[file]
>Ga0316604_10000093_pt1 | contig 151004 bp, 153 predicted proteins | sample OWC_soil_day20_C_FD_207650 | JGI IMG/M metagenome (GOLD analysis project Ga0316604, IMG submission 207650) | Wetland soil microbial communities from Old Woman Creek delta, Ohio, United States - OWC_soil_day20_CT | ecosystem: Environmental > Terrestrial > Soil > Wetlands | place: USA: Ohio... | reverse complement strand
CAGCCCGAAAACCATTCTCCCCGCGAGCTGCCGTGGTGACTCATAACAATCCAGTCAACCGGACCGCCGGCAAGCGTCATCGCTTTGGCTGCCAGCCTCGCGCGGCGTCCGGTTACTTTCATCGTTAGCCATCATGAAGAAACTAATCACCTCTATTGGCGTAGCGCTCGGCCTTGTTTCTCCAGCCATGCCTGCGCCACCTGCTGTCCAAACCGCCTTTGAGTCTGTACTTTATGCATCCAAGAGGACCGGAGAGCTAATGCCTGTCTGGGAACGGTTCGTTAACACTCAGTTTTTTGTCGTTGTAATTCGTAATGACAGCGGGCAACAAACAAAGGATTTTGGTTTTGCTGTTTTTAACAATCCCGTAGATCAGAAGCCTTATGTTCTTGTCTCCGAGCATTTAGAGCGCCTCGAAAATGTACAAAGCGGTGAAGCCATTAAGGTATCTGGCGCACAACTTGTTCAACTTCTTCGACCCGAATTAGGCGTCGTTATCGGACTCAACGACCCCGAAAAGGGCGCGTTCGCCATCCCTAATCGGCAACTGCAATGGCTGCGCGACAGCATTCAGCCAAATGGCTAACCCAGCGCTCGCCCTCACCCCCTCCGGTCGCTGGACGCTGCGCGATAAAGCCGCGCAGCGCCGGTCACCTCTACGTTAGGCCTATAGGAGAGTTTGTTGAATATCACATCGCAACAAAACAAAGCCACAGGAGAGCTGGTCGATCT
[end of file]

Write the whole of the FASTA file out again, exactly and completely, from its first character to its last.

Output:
>Ga0316604_10000093_pt1 | contig 151004 bp, 153 predicted proteins | sample OWC_soil_day20_C_FD_207650 | JGI IMG/M metagenome (GOLD analysis project Ga0316604, IMG submission 207650) | Wetland soil microbial communities from Old Woman Creek delta, Ohio, United States - OWC_soil_day20_CT | ecosystem: Environmental > Terrestrial > Soil > Wetlands | place: USA: Ohio... | reverse complement strand
CAGCCCGAAAACCATTCTCCCCGCGAGCTGCCGTGGTGACTCATAACAATCCAGTCAACCGGACCGCCGGCAAGCGTCATCGCTTTGGCTGCCAGCCTCGCGCGGCGTCCGGTTACTTTCATCGTTAGCCATCATGAAGAAACTAATCACCTCTATTGGCGTAGCGCTCGGCCTTGTTTCTCCAGCCATGCCTGCGCCACCTGCTGTCCAAACCGCCTTTGAGTCTGTACTTTATGCATCCAAGAGGACCGGAGAGCTAATGCCTGTCTGGGAACGGTTCGTTAACACTCAGTTTTTTGTCGTTGTAATTCGTAATGACAGCGGGCAACAAACAAAGGATTTTGGTTTTGCTGTTTTTAACAATCCCGTAGATCAGAAGCCTTATGTTCTTGTCTCCGAGCATTTAGAGCGCCTCGAAAATGTACAAAGCGGTGAAGCCATTAAGGTATCTGGCGCACAACTTGTTCAACTTCTTCGACCCGAATTAGGCGTCGTTATCGGACTCAACGACCCCGAAAAGGGCGCGTTCGCCATCCCTAATCGGCAACTGCAATGGCTGCGCGACAGCATTCAGCCAAATGGCTAACCCAGCGCTCGCCCTCACCCCCTCCGGTCGCTGGACGCTGCGCGATAAAGCCGCGCAGCGCCGGTCACCTCTACGTTAGGCCTATAGGAGAGTTTGTTGAATATCACATCGCAACAAAACAAAGCCACAGGAGAGCTGGTCGATCT